The Wonder of ‘The Book of Will’ 

By Steven Libowitz   |   September 5, 2023
The Book of Will details the making of the First Folio in fine form (photo by Luis Escobar, Reflections Photography Studio)

Every literate person knows who Shakespeare was, but if a couple of his aging actor friends hadn’t taken it upon themselves to get all of the Bard’s plays published in a single, bound volume after his death in the early 1616, chances are nobody would have ever heard of Romeo or Juliet, or Hamlet, King Lear, or any other of Shakespeare’s characters.

What Henry Condell and John Heminges accomplished might not seem like much in our days of instant “self-publishing” via the Internet, but back in the Elizabethan era, putting together what is known as the First Folio was a monumental feat. That’s because stolen and altered knock-off copies of many of Shakespeare’s masterpieces were already floating around, while several others, such as Antony and Cleopatra and As You Like It, didn’t exist in any complete form at all and had to be pieced together from actors’ partial scripts and their memories. Not to mention getting the capital to publish the work. 

The Book of Will, Lauren Gunderson’s 2017 prize-winning play, shares the tale of how Condell and Heminges’ act of perpetuating the Bard’s legacy took place. And while that might not sound like the making for an entertaining evening, there’s more than enough drama and plot points, said Emily Trask, who is directing The Book of Will, which gets its area premiere via PCPA’s Theaterfest in Solvang August 31 to September 10.

“After a few years, the actors in his troupe who remained weren’t happy that all of these fraudulent versions of the plays were going around and people were trying to make money off of Shakespeare after he died,” she said. “There were no copyright laws, so it was like the Wild West. Paper was really expensive, and half of England was illiterate. Getting the book published was an incredibly challenging, fraught, dramatic task. The playwright herself said that what it took to put together the First Folio collection of Shakespeare’s plays is actually like the plot of a Shakespeare play itself. So she wrote that play.” 

But as with the Oscar-winning film Shakespeare in Love, The Book of Will earns its accolades as the play is more about the relationships and passion than the task itself, albeit one that proved to be among the crucial cultural acts in the history of Western civilization, said Trask.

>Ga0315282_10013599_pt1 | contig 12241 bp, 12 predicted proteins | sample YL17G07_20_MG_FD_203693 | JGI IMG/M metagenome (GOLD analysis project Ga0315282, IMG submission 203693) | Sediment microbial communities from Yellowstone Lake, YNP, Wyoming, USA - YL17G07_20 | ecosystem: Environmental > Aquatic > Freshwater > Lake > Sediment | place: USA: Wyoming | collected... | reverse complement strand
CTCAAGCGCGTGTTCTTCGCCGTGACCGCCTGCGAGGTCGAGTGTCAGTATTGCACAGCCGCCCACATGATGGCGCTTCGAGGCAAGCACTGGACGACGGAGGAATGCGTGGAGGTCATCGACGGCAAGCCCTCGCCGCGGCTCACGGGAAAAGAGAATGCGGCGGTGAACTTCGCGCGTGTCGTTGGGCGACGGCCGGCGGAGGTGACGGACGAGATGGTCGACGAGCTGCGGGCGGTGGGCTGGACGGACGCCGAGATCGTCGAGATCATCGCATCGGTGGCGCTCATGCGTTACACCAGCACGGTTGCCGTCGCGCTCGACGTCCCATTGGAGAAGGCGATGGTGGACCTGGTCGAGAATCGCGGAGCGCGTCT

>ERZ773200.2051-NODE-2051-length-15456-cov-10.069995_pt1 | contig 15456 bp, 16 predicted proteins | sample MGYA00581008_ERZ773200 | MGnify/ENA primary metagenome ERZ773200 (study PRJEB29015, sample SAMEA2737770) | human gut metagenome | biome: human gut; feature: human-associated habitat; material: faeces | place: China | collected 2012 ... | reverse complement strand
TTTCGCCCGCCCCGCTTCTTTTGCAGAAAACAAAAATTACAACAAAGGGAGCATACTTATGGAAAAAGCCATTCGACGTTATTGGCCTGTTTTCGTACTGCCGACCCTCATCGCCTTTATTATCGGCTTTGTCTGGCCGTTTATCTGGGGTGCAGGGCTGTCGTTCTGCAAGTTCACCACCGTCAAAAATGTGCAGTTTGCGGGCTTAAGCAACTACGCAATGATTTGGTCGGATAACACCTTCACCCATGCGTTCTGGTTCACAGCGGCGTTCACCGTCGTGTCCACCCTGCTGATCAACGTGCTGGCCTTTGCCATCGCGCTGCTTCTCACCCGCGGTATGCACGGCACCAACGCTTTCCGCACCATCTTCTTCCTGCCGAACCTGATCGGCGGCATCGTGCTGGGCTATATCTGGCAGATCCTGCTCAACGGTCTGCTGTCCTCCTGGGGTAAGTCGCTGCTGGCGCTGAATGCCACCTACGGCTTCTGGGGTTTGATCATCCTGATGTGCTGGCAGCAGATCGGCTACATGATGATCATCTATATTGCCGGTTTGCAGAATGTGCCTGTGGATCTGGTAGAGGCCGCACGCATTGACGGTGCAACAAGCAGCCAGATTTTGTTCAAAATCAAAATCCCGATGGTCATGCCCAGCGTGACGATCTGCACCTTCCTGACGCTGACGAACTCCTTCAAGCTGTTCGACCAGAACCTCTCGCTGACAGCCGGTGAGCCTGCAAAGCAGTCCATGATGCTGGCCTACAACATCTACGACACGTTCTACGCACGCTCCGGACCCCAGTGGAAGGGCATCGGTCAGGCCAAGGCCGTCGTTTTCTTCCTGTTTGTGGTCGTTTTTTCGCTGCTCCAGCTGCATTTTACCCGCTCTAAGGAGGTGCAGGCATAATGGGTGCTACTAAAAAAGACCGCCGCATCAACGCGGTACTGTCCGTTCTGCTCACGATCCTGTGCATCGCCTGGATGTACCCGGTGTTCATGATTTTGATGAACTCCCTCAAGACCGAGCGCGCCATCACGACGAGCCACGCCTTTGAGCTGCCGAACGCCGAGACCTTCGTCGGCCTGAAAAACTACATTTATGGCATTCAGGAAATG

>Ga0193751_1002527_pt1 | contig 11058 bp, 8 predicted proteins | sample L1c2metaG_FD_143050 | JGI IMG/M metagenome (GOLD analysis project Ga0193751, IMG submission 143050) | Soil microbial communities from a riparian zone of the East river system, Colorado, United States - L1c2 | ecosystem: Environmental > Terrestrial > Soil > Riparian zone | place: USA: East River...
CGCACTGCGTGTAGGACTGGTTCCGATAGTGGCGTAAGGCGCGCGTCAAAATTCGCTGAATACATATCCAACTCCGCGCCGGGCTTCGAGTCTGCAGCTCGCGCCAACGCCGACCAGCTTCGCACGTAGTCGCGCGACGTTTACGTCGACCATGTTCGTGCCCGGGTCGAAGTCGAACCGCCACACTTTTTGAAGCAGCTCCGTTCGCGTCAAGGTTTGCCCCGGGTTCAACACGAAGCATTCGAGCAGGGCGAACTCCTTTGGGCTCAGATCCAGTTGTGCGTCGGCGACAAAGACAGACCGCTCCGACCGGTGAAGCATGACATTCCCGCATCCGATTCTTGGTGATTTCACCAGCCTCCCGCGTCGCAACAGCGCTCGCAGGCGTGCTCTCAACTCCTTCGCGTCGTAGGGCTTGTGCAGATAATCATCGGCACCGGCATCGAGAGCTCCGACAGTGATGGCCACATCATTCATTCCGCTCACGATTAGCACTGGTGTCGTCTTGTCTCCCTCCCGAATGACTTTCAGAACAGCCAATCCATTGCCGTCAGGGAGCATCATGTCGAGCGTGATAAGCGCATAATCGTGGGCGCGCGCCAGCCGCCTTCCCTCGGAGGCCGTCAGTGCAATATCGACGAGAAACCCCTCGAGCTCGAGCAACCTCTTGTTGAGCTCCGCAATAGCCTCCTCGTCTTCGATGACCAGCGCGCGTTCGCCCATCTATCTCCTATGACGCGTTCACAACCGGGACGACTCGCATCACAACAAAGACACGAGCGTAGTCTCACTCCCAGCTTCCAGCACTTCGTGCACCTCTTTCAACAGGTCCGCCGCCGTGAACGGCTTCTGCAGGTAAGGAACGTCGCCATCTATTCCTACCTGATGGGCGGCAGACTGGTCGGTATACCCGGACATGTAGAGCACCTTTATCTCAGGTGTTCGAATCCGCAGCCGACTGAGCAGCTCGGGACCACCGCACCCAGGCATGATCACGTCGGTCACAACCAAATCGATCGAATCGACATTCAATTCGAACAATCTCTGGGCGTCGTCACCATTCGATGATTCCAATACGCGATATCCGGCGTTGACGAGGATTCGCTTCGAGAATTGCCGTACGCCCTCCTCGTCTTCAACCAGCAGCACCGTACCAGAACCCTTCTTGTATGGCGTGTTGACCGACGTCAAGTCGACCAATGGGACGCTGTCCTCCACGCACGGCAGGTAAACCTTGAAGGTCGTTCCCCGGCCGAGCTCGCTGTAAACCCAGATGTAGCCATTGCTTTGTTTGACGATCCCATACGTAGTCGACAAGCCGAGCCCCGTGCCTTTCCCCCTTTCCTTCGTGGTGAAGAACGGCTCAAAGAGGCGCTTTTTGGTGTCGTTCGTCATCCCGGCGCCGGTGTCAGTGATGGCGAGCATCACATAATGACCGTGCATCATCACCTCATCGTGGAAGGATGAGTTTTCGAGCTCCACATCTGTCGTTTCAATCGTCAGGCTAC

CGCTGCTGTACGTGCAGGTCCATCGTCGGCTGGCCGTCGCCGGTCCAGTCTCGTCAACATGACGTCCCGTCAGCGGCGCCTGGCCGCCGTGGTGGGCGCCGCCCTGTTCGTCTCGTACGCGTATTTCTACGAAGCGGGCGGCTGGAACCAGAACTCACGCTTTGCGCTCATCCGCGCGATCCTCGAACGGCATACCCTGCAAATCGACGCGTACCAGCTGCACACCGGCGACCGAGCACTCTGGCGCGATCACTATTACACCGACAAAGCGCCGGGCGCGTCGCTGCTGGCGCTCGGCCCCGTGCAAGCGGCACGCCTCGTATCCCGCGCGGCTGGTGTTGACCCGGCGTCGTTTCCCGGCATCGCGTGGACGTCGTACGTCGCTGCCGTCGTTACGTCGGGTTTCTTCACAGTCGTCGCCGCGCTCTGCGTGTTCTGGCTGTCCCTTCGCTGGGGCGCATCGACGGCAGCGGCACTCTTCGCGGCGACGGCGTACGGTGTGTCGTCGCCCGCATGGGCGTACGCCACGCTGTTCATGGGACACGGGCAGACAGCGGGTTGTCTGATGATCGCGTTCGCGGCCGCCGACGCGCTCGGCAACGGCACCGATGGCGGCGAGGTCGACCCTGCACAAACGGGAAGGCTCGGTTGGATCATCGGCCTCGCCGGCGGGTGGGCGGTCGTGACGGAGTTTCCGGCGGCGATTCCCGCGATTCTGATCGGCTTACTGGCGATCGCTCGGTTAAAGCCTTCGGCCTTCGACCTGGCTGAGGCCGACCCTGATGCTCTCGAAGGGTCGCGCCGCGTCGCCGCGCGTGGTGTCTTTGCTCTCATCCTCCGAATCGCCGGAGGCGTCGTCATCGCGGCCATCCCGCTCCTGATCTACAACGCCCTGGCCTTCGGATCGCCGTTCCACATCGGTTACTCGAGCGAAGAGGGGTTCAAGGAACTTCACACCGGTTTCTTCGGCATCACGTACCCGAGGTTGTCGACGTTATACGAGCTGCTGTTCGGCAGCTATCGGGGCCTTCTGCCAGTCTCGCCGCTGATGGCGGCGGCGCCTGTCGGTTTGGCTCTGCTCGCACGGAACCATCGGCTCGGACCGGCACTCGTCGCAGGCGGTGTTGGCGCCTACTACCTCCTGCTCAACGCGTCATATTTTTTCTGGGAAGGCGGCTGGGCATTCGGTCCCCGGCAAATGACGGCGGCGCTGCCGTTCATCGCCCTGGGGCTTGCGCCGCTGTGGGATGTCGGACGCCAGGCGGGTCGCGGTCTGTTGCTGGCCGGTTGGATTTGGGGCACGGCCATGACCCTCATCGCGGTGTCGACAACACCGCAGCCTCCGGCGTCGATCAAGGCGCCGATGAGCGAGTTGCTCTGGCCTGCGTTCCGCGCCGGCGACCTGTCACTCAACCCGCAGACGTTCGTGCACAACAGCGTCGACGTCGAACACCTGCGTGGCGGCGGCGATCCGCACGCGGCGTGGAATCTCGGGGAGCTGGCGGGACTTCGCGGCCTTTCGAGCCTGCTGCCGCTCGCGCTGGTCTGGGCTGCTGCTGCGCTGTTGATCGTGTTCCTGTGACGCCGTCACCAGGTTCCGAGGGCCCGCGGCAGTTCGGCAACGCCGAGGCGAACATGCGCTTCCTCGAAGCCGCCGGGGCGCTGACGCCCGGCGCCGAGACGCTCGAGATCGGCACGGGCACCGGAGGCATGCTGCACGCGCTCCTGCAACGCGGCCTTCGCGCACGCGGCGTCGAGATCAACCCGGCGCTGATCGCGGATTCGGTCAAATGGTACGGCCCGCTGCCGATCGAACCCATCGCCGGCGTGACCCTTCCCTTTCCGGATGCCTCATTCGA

“The story is rooted in history, but what makes it good theater is the relationships between the characters,” she said. “It’s actually a love story, a love story of friends who are willing to do the impossible to honor their friend and keep his plays safe. It’s a love story between the two primary actors putting this together and their families and their wives. And it’s a love letter to the theater itself.”

The Book of Will also has plenty of humor and irreverence, staying true to its time but also being relatable to today’s audiences, the director said. 

“It’s got this great contemporary sensibility and sense of humor,” she said. “I mean, it’s really funny. I am lucky enough to get to read a lot of great plays, but with this one I actually laughed out loud.” 

In keeping with the theme of the play itself being a Shakespearean-style work about Shakespeare, Trask was thrilled to cast in the lead roles actors – Andrew Philpot as John Heminges and Don Stewart as Henry Condell, with Kitty Balay and Polly Firestone Walker as their wives – who are not only longtime PCPA company members but also steeped in the Bard’s plays, as actors, directors, and teachers. Adding to the familial fun, Philpot’s real-life daughter, Isabella Lind, plays Heminges’ daughter in the play. 

“Honestly, it’s been a dream to get to work on this play with this team, because it’s a love letter to a group of theater makers, artists, and family who are trying to do the impossible thing, which feels exactly like what we are doing as a company here at PCPA. There’s so much history and heart in the room, I feel privileged to be the director.” 

PCPA’s production premiered last month in Santa Maria, but the Solvang run afforded an extra attraction in that the Festival Theater is outdoor, just like the Globe Theater in England where the plays were first performed, which adds even more authenticity to the experience. 

But Trask said that The Book of Will has plenty of appeal for both Shakespeare lovers and those who are completely bored by the Bard. 

“If you are a Shakespeare fan, you’ll love it because there’s all kinds of great Easter eggs (bonus references) and you’ll get the quotes and the deeper levels,” she said. “But it’s not written in Shakespearean dialogue, so it’s super accessible, and it speaks to something that’s universal and timeless: deep friendship and how you spend your love and your life. I think that that’s really important medicine for everyone right now in the world.” 

The Book of Will performs at 8 pm August 31-September 3 and September 7-10. Visit or call (805) 922-8313.  


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